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A microcosm of Fulton Hogan

5 May 2022:

Sometimes Project Engineer Josh Van der Meulen is aware of an additional set of eyes on the team at Christchurch International Airport (CIAL).

His father, Ray, is a JetStar Airbus A320 captain, giving him a grandstand view of Fulton Hogan’s various activities at the airport.

“He likes to know what we’re up to, and he gets a pretty good view from where he sits.”

Josh is from a flying family (his older brother is a helicopter pilot for the NZ Air Force), but he likes terra firma.

“I enjoy working at the airport in the construction space. I have been part of some exciting projects over the past two years that encompass a whole raft of disciplines.

“Everything is very black or white in the airport setting and this leads to honest relationships and going above-and-beyond in QA.”

Project Manager Dan Byrne says the airport operation is like a microcosm of Fulton Hogan.

“There’s not much we don’t do here – from milling & paving to electrical, signage, three waters & civil construction.”

Dan has gained a particular appreciation for accurate weather prediction, given short working windows on the runway.“It’s critical we make the right call, otherwise it can be detrimental to the final product, and delays in handing back a runway can mean financial penalties and reputational damage.”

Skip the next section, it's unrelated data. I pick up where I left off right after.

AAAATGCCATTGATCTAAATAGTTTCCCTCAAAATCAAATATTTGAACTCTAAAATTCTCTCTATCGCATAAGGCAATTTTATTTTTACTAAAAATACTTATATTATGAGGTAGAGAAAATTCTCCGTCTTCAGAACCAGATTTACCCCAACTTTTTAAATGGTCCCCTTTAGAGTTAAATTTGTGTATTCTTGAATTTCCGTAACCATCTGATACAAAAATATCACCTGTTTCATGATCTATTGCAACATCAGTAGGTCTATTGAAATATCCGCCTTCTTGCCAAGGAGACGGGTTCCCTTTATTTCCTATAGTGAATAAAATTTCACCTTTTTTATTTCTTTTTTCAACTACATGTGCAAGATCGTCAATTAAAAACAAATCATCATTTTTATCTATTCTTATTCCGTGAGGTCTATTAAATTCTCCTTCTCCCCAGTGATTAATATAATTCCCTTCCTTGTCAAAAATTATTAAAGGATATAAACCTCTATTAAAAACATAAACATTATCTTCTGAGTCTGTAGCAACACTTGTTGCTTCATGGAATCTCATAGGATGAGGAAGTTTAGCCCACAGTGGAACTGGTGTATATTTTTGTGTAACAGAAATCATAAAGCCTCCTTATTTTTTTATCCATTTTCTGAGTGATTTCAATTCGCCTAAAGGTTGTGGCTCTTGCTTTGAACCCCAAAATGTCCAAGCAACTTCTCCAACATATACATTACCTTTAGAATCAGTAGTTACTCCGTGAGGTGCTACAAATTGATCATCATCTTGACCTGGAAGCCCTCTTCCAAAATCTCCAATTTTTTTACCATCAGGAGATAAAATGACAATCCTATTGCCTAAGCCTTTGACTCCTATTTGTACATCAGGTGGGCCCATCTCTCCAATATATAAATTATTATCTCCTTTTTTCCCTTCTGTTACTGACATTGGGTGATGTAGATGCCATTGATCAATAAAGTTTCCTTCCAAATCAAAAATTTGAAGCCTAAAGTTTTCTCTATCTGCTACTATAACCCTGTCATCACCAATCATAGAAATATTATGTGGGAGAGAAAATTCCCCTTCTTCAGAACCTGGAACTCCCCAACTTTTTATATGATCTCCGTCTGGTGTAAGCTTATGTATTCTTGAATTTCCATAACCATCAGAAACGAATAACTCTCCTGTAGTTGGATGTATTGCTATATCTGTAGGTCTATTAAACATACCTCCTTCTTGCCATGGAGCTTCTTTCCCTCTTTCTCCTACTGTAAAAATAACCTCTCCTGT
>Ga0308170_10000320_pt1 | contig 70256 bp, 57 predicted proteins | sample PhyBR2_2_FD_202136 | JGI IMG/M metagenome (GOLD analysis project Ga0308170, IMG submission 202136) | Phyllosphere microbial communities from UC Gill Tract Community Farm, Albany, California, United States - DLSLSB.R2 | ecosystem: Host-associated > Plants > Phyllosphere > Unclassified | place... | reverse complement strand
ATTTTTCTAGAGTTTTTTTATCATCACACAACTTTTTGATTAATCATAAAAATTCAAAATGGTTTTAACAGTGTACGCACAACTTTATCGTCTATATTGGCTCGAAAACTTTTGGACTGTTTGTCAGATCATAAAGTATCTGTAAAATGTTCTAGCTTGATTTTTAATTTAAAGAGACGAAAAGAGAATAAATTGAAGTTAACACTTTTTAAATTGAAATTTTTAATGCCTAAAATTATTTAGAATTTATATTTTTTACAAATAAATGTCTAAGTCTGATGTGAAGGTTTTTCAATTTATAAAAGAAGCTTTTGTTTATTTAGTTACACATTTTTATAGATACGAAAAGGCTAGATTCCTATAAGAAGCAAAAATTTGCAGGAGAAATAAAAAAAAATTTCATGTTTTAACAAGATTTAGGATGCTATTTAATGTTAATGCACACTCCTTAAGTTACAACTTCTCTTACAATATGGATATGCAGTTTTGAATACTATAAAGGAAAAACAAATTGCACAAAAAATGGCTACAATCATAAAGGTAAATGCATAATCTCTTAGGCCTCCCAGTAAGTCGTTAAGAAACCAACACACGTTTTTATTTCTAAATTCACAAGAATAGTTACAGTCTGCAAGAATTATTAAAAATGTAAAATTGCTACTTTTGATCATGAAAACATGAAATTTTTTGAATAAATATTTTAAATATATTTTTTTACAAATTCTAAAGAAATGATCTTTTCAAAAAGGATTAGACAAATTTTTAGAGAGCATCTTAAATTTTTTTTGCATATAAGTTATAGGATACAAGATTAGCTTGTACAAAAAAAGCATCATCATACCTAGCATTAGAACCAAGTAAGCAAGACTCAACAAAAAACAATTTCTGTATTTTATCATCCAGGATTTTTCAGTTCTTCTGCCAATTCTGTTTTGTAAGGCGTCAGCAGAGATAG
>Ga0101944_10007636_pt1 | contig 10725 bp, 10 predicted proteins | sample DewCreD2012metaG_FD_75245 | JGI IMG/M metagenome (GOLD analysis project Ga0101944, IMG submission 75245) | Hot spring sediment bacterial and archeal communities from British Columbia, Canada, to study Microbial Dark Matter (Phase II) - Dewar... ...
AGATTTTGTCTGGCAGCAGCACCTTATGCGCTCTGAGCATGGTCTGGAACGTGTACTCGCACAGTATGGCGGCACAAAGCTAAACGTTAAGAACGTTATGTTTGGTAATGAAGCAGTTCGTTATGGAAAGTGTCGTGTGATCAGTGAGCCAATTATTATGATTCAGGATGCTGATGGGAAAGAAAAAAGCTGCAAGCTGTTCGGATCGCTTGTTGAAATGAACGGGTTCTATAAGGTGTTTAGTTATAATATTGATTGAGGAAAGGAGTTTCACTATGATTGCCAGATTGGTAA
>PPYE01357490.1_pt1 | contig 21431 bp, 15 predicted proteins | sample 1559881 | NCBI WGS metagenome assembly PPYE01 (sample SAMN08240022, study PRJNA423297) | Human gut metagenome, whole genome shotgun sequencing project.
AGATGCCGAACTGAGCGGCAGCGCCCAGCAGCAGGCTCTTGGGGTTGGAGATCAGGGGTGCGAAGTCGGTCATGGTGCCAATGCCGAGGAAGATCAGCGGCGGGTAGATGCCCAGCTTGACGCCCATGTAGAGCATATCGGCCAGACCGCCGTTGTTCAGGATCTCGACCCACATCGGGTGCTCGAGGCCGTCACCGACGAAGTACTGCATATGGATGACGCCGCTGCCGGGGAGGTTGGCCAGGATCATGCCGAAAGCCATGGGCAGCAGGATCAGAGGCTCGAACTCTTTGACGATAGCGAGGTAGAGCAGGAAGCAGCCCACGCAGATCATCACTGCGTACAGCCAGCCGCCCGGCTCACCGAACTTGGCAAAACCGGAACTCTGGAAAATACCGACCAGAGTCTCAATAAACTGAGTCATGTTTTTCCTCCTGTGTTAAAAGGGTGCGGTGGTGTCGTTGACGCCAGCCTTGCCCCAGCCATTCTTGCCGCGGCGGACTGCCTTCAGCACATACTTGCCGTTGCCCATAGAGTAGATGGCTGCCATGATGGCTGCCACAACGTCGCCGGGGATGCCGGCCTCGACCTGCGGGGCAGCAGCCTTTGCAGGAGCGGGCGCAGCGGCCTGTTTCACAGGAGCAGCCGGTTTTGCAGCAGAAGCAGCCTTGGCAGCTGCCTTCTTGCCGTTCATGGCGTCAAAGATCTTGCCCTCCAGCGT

The team’s collaborative relationship with CIAL has grown over the years, and involves regular early contractor engagement and input into constructability, programming and design with CIAL, Airways Corporation and design engineers, AECOM.

Covid has had a bright side, giving the team more time to test new approaches on fast turnaround projects like resurfacing taxiways, runways and concrete hardstands on the apron.
Working with AECOM, the team is experimenting with concrete hard stands as an alternative to asphalt, and testing minimum build times. In April, they laid their second concrete hardstand base for the year – a 420mm to 520mm thick slab with temperature probes to track temperature changes during curing.

This data will be useful for future pours – the CIAL team is already sharing their experience with the Fulton Hogan team at Queenstown Airport.

“We want to know how fast we can hand it back, ready for use,” Josh says. “The airport environment can be very fast paced and construction efficiencies from understanding things like concrete curing times will ultimately benefit the client.”

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